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The Globe and Mail

Sarah Richardson: Less wall, more kitchen

Renovating an older home yields space and beauty

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Buying a house is a huge financial investment, but for most of us, it’s also an emotional investment. It’s that very intangible aspect that drew my clients to make an against-all-odds purchase of an old house in need of a lot of love. After months of dust, unexpected surprises and renovation chaos, the payoff was delivered in the form of a big, open kitchen outfitted with all the fixings on their wish list.

Photos by Stacey Brandford

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Old houses are generally comprised of a series of smaller rooms, not always in keeping with how people want to live today. This house had four separate rooms on the ground floor, and a cramped kitchen, so the first step was to combine the kitchen and the dining area into one open-plan room. Making structural changes and removing an entire wall to redefine how the spaces work isn’t cheap, but it gave us a wide-open space to work with.

Stacey Brandford

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Lots of people like the idea of an island that is a contrast colour, so it stands out from the main cabinetry finish on the perimeter cabinets. For more than a decade, the popular accent finish has been coffee-inspired with shades of espresso stain topping the popularity charts. My clients said they loved blue, so I opted to embrace a rich cobalt scheme and painted the standard door fronts on the island in a rich, deep hue (with a semi-gloss finish) to create a one-of-a-kind island that sets the tone for the whole room.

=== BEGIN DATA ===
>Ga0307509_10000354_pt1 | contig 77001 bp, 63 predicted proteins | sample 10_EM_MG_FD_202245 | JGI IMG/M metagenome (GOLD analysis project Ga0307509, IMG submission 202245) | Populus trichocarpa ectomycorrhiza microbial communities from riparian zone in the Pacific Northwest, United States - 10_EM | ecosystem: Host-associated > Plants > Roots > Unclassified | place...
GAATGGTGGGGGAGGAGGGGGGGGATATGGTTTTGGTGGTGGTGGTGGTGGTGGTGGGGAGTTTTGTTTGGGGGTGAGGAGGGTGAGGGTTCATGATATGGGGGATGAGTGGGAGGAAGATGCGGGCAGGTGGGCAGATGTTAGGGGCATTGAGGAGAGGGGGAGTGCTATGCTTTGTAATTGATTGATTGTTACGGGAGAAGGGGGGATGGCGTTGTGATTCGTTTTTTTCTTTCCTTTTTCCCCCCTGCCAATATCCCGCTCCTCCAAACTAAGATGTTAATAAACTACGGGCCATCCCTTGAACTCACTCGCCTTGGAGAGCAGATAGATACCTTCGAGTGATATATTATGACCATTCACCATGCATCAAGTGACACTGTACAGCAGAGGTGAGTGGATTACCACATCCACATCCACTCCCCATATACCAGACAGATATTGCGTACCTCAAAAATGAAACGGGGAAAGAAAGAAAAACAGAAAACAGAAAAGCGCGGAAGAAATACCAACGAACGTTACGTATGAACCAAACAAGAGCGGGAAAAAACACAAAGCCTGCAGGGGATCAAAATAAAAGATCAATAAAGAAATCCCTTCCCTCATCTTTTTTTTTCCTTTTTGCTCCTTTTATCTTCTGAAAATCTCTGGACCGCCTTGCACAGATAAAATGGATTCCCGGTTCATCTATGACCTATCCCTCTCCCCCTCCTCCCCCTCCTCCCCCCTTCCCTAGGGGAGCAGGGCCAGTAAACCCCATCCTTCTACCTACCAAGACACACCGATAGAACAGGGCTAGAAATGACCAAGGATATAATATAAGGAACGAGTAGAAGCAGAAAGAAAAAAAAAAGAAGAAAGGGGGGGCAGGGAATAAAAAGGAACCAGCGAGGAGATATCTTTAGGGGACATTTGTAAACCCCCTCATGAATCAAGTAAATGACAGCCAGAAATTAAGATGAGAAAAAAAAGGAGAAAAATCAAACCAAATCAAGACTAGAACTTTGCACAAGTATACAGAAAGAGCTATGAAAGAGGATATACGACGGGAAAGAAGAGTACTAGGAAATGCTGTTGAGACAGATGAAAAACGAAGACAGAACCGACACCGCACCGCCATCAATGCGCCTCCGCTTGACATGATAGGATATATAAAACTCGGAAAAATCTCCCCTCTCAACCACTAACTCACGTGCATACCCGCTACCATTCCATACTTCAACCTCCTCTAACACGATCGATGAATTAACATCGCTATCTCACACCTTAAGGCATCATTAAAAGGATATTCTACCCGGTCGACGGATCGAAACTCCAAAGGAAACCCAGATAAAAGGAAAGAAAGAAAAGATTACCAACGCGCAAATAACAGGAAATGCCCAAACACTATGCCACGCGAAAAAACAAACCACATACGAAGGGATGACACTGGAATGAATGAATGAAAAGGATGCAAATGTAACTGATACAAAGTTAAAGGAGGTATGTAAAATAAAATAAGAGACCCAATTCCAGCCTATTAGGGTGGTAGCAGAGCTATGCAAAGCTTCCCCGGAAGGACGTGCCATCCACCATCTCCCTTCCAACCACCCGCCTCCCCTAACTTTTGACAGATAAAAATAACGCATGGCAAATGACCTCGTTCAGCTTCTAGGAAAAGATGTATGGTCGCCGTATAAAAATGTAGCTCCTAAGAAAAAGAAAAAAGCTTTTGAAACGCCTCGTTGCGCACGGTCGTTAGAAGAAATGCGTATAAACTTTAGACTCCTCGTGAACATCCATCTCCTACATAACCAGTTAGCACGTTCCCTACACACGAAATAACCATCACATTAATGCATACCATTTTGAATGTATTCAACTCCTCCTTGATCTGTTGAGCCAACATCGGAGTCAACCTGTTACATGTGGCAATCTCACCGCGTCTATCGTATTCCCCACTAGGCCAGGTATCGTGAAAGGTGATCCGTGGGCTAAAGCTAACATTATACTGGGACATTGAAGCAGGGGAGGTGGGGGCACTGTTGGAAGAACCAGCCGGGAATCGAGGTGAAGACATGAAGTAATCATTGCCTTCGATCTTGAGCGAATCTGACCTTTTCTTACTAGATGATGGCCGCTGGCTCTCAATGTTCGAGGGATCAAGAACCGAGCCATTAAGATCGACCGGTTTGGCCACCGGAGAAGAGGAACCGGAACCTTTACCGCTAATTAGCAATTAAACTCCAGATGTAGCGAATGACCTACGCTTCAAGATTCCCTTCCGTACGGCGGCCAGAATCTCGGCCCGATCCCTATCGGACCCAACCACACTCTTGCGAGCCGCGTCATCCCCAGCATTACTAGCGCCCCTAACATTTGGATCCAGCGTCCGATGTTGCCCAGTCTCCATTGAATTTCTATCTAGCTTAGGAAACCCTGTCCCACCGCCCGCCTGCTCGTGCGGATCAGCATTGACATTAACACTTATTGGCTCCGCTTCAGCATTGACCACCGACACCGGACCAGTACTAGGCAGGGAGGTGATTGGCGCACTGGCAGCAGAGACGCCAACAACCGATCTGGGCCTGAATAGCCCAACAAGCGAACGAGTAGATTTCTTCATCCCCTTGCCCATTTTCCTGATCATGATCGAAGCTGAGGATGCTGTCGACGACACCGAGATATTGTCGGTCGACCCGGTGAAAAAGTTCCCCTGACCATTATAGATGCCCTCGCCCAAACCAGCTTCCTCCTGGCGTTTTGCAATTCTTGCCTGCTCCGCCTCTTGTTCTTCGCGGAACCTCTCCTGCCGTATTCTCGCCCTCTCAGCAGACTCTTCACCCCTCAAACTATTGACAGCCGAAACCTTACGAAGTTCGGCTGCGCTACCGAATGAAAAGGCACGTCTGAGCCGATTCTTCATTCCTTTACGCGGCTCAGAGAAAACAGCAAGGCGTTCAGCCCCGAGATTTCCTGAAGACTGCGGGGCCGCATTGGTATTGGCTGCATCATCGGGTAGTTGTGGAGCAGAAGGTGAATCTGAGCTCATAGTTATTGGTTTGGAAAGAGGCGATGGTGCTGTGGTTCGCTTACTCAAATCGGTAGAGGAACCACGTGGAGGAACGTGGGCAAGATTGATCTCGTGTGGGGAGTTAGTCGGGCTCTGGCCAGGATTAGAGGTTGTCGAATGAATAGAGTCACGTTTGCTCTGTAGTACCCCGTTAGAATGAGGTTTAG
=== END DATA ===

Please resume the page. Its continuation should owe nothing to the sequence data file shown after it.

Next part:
Stacey Brandford

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Stacey Brandford

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Most kitchen companies automatically assume that you want everything in your kitchen connected. I am the exception to the norm. I do not like to have the cabinets look like they are glued to the ceiling and always prefer to leave a “shadow line” (the gap between where the crown for the cabinets stops and the ceiling starts).

Stacey Brandford

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No matter how big or small your kitchen is, clearances are always at a premium and every inch is needed to maintain flow and free access. Keeping the radiators in their original locations under the windows stole precious floor space and affected the overall dimensions of our island. Since the basement was unfinished below the kitchen, we simply relocated the pipes to facilitate the installation of a new, slim profile rad that tucks under the far end of the island, keeping it out of sight and out of the way, while still keeping the room cozy and warm.

Stacey Brandford

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Stacey Brandford

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The finishing touch on the island is a custom base that’s fashioned from brass bar rail components that helps bring a bit of restaurant chic home.

Stacey Brandford

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Stacey Brandford

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